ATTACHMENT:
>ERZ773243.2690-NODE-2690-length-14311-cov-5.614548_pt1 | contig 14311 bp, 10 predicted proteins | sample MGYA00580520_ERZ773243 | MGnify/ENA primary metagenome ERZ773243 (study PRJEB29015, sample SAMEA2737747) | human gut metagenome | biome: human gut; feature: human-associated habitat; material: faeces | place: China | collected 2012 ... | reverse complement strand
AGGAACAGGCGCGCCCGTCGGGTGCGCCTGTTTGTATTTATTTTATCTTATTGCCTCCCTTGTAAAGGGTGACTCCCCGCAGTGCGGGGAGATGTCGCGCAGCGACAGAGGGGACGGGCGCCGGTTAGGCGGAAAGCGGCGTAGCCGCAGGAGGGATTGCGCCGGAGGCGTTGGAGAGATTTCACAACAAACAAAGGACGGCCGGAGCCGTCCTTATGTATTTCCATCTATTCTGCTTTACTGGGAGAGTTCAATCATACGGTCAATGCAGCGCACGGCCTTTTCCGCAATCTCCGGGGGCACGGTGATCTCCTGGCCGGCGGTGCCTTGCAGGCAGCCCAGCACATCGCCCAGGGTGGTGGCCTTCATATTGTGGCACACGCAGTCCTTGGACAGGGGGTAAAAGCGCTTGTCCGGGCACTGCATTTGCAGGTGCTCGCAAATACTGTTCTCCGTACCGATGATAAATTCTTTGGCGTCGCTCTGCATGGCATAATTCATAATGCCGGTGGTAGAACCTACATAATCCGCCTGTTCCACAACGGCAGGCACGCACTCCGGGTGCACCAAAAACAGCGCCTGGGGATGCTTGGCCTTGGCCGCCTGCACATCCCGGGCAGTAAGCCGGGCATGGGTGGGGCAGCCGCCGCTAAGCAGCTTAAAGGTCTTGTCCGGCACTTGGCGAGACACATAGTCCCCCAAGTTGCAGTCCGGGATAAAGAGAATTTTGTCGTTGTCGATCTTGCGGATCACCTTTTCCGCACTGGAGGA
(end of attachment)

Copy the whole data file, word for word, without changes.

>ERZ773243.2690-NODE-2690-length-14311-cov-5.614548_pt1 | contig 14311 bp, 10 predicted proteins | sample MGYA00580520_ERZ773243 | MGnify/ENA primary metagenome ERZ773243 (study PRJEB29015, sample SAMEA2737747) | human gut metagenome | biome: human gut; feature: human-associated habitat; material: faeces | place: China | collected 2012 ... | reverse complement strand
AGGAACAGGCGCGCCCGTCGGGTGCGCCTGTTTGTATTTATTTTATCTTATTGCCTCCCTTGTAAAGGGTGACTCCCCGCAGTGCGGGGAGATGTCGCGCAGCGACAGAGGGGACGGGCGCCGGTTAGGCGGAAAGCGGCGTAGCCGCAGGAGGGATTGCGCCGGAGGCGTTGGAGAGATTTCACAACAAACAAAGGACGGCCGGAGCCGTCCTTATGTATTTCCATCTATTCTGCTTTACTGGGAGAGTTCAATCATACGGTCAATGCAGCGCACGGCCTTTTCCGCAATCTCCGGGGGCACGGTGATCTCCTGGCCGGCGGTGCCTTGCAGGCAGCCCAGCACATCGCCCAGGGTGGTGGCCTTCATATTGTGGCACACGCAGTCCTTGGACAGGGGGTAAAAGCGCTTGTCCGGGCACTGCATTTGCAGGTGCTCGCAAATACTGTTCTCCGTACCGATGATAAATTCTTTGGCGTCGCTCTGCATGGCATAATTCATAATGCCGGTGGTAGAACCTACATAATCCGCCTGTTCCACAACGGCAGGCACGCACTCCGGGTGCACCAAAAACAGCGCCTGGGGATGCTTGGCCTTGGCCGCCTGCACATCCCGGGCAGTAAGCCGGGCATGGGTGGGGCAGCCGCCGCTAAGCAGCTTAAAGGTCTTGTCCGGCACTTGGCGAGACACATAGTCCCCCAAGTTGCAGTCCGGGATAAAGAGAATTTTGTCGTTGTCGATCTTGCGGATCACCTTTTCCGCACTGGAGGA